Yorkshire 425 for 5 (Brook 110*, Malan 87*, Root 75) lead Essex 403 by 22 runs
However, youngster Brook stole the spotlight, giving another stunning audition ahead of the first Test of the summer against New Zealand next month, by smiting a thrilling century, so keeping up his record of scoring 50 or more in every innings so far this season. The 23-year-old, who closed on 110 not out, currently averages over 200 for the campaign.
Root was immediately in the action and got underway with a streaky four wide of second slip. Sam Cook beat him all ends up with a peach of a delivery next up, but that was a rare moment of concern.
In many ways this was trademark Root, a delicate cut to third man here, a sweep to fine leg there, the back-foot punch and the off-drive all featured. He was merciless on anything short, too – all this either side of a lengthy stoppage for rain just 45 minutes into the day which drove the players off for an early lunch.
At the other end, Matthew Revis looked too good for the nightwatchman role he’d played since the previous evening. The 20-year-old blunted the opening salvos and had just three singles to his name from his first 59 balls. A drive creamed through cover off Mark Steketee signalled a gear change and he later struck Shane Snater for successive boundaries.
The century stand came up in two hours, but, with a half-century in sight, Revis pushed a ball from Simon Harmer to midwicket and set off without waiting for it to beat the fielder. Root sent him back, and when Critchley returned to the striker’s end Revis was left short.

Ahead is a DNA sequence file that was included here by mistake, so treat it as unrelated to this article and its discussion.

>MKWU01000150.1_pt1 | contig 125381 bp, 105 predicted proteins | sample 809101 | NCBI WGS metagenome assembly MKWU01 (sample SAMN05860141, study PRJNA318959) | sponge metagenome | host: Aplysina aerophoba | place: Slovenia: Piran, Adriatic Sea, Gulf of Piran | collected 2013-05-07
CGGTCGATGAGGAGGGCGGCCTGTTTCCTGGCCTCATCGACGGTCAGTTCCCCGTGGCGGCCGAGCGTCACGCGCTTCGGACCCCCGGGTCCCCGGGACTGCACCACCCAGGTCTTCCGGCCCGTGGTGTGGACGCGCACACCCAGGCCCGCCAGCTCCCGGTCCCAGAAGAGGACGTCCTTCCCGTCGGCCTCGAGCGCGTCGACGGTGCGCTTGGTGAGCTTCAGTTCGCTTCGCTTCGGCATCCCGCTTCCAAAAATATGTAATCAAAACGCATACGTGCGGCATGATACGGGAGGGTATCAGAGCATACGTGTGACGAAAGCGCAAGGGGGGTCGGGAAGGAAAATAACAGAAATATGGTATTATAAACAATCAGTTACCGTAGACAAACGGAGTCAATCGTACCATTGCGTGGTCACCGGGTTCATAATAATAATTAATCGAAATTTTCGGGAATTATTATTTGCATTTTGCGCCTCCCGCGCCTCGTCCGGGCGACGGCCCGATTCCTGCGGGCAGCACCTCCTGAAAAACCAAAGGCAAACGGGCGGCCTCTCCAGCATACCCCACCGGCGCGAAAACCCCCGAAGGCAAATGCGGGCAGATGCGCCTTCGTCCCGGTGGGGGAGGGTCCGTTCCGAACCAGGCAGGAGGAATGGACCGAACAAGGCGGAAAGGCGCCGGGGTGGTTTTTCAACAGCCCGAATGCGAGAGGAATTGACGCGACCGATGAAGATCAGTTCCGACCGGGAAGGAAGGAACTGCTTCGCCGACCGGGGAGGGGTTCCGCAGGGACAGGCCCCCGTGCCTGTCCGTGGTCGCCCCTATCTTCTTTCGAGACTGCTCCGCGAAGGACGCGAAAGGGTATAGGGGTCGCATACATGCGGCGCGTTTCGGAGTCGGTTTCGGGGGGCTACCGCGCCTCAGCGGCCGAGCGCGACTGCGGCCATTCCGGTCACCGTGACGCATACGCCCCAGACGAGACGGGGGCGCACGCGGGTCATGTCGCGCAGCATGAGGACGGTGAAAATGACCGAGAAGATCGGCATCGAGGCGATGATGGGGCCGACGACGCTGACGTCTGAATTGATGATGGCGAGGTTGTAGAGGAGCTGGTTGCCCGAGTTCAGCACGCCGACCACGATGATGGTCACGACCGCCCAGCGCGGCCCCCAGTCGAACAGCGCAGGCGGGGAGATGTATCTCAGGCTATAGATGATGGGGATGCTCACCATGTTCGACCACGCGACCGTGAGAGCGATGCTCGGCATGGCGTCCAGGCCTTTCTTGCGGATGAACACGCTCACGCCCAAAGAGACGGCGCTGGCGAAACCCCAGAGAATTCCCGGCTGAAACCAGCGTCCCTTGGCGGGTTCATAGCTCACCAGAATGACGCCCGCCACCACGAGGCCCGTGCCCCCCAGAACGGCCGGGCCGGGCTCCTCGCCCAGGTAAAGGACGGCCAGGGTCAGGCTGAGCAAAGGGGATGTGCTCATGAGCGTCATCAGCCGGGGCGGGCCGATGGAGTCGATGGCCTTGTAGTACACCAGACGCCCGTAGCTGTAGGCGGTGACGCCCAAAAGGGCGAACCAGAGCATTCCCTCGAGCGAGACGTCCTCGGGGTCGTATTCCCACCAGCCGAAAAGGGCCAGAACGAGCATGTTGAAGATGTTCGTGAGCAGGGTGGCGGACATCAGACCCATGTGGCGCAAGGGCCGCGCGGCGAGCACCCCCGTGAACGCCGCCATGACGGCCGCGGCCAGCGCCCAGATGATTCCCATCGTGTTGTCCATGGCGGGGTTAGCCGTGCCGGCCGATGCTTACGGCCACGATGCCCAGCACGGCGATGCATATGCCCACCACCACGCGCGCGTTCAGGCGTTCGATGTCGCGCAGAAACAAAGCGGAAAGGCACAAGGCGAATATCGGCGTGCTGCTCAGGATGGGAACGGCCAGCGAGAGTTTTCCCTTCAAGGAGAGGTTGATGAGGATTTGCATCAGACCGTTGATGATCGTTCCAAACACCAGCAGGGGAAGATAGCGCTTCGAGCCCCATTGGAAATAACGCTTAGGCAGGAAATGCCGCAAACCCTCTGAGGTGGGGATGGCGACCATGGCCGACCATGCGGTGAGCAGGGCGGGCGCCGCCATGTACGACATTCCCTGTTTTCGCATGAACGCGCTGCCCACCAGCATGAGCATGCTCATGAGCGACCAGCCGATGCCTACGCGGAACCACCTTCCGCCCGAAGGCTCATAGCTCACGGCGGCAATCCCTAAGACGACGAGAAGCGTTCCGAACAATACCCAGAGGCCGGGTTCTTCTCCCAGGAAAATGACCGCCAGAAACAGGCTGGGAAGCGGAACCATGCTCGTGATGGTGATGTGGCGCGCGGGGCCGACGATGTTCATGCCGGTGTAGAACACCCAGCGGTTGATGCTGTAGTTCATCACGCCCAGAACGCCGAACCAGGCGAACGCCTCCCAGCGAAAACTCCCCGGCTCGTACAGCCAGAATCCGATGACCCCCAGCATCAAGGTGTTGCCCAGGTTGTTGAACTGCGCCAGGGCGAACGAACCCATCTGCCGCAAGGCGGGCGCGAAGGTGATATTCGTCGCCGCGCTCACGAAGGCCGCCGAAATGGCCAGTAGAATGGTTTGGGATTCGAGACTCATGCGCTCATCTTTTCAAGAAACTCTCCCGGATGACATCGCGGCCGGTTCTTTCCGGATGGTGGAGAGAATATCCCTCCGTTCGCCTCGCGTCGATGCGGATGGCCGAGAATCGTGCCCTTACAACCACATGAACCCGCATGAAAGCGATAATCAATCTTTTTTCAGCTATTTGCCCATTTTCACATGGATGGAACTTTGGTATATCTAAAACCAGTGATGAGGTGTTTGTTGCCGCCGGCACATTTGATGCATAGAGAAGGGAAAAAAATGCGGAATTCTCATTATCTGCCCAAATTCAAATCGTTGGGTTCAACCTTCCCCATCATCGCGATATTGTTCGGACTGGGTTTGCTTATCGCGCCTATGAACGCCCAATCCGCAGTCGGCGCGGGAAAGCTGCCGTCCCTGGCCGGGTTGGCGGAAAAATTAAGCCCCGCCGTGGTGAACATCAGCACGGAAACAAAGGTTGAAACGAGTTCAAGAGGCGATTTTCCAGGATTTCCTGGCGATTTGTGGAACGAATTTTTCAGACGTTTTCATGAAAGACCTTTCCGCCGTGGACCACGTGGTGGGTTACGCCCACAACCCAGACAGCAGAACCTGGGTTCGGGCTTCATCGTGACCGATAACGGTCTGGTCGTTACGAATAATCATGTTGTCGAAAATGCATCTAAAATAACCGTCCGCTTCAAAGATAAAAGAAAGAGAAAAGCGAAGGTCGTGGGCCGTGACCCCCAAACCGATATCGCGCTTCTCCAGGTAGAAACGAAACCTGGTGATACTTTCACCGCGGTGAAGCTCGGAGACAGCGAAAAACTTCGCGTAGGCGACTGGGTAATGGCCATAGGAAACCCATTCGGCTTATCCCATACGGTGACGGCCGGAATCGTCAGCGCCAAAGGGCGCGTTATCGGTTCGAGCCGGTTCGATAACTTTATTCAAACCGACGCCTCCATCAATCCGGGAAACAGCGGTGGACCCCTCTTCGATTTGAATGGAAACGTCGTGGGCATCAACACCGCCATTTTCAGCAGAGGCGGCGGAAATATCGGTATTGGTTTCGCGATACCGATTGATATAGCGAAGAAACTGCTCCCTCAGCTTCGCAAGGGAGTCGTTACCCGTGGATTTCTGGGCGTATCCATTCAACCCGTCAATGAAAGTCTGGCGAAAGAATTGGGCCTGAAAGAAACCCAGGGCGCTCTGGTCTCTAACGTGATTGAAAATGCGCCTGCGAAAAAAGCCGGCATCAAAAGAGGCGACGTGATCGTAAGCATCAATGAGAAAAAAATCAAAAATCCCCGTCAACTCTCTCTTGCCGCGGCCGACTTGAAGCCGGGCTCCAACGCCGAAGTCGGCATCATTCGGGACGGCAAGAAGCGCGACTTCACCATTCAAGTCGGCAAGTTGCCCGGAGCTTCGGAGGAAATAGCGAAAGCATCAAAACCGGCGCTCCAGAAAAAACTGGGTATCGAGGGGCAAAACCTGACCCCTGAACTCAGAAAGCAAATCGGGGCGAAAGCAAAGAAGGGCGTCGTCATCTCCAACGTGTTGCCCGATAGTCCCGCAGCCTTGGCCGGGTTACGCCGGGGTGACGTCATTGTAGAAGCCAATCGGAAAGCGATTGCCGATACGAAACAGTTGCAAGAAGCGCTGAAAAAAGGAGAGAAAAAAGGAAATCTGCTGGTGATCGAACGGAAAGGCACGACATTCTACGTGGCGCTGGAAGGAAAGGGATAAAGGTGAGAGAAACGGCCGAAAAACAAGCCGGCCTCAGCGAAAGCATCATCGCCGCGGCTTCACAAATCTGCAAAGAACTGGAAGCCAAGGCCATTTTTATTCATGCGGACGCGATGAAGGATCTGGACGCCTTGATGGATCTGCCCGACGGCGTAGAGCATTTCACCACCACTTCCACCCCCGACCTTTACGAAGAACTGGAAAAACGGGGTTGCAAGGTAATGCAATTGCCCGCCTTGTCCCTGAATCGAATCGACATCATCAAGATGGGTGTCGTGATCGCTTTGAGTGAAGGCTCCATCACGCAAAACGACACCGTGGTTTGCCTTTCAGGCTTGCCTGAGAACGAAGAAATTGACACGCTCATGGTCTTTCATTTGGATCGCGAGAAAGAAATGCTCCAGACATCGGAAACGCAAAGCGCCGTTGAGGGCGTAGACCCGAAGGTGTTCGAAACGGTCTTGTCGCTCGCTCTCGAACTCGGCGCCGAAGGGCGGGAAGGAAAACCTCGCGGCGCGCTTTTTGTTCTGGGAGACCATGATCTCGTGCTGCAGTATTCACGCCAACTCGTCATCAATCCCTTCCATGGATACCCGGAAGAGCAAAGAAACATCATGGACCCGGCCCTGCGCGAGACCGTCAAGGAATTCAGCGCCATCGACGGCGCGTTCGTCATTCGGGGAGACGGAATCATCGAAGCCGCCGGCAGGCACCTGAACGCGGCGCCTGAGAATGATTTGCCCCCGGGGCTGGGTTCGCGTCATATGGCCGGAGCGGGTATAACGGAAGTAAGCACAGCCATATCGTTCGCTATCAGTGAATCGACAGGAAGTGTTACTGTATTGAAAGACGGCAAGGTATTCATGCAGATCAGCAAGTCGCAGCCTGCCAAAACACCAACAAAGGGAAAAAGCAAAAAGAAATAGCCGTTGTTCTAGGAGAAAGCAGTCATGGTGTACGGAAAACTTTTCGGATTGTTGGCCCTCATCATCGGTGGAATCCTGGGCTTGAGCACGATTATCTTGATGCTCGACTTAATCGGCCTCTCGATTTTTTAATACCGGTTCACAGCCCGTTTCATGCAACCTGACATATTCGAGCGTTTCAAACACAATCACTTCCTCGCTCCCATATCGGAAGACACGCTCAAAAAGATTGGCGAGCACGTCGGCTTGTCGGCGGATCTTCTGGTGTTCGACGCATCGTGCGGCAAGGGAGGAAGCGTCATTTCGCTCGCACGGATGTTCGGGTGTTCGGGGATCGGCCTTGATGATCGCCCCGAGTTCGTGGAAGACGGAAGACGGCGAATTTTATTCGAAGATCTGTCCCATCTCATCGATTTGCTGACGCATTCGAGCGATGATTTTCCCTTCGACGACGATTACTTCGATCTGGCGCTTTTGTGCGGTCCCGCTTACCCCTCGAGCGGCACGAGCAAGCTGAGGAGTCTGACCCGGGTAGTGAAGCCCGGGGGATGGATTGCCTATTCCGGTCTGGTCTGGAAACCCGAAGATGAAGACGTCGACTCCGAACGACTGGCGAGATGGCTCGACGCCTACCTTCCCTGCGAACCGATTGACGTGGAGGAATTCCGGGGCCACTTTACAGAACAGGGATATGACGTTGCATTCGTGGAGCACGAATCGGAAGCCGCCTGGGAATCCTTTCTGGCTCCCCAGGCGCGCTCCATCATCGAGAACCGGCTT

Root’s demise came equally out of the blue when he underedged a Critchley googly on to his leg stump on 75, but this brought Malan and Brook together and the latter got off the mark by slog-sweeping Simon Harmer over the square-leg fence. It was a sign of things to come as bristling with aggression he plundered already tiring bowlers, becoming the leading run-scorer in Division One this season when he reached 49. The single which followed meant his latest half-century had come in 48 balls.
At the other end, Malan was all finesse and timing, his driving, whether straight or square a thing of beauty, reaching his landmark in 92 deliveries.
The pair forged on in a lengthy last session. With great symmetry, having got off the mark with a six, Brook reached 101-ball century by hoisting Critchley over the ropes at midwicket.
In the dying embers of the day, Yorkshire’s record books were rewritten when Brook and Malan’s sixth-wicket stand reached 201, surpassing the 200 set by David Denton and George Hirst against Essex way back in 1902.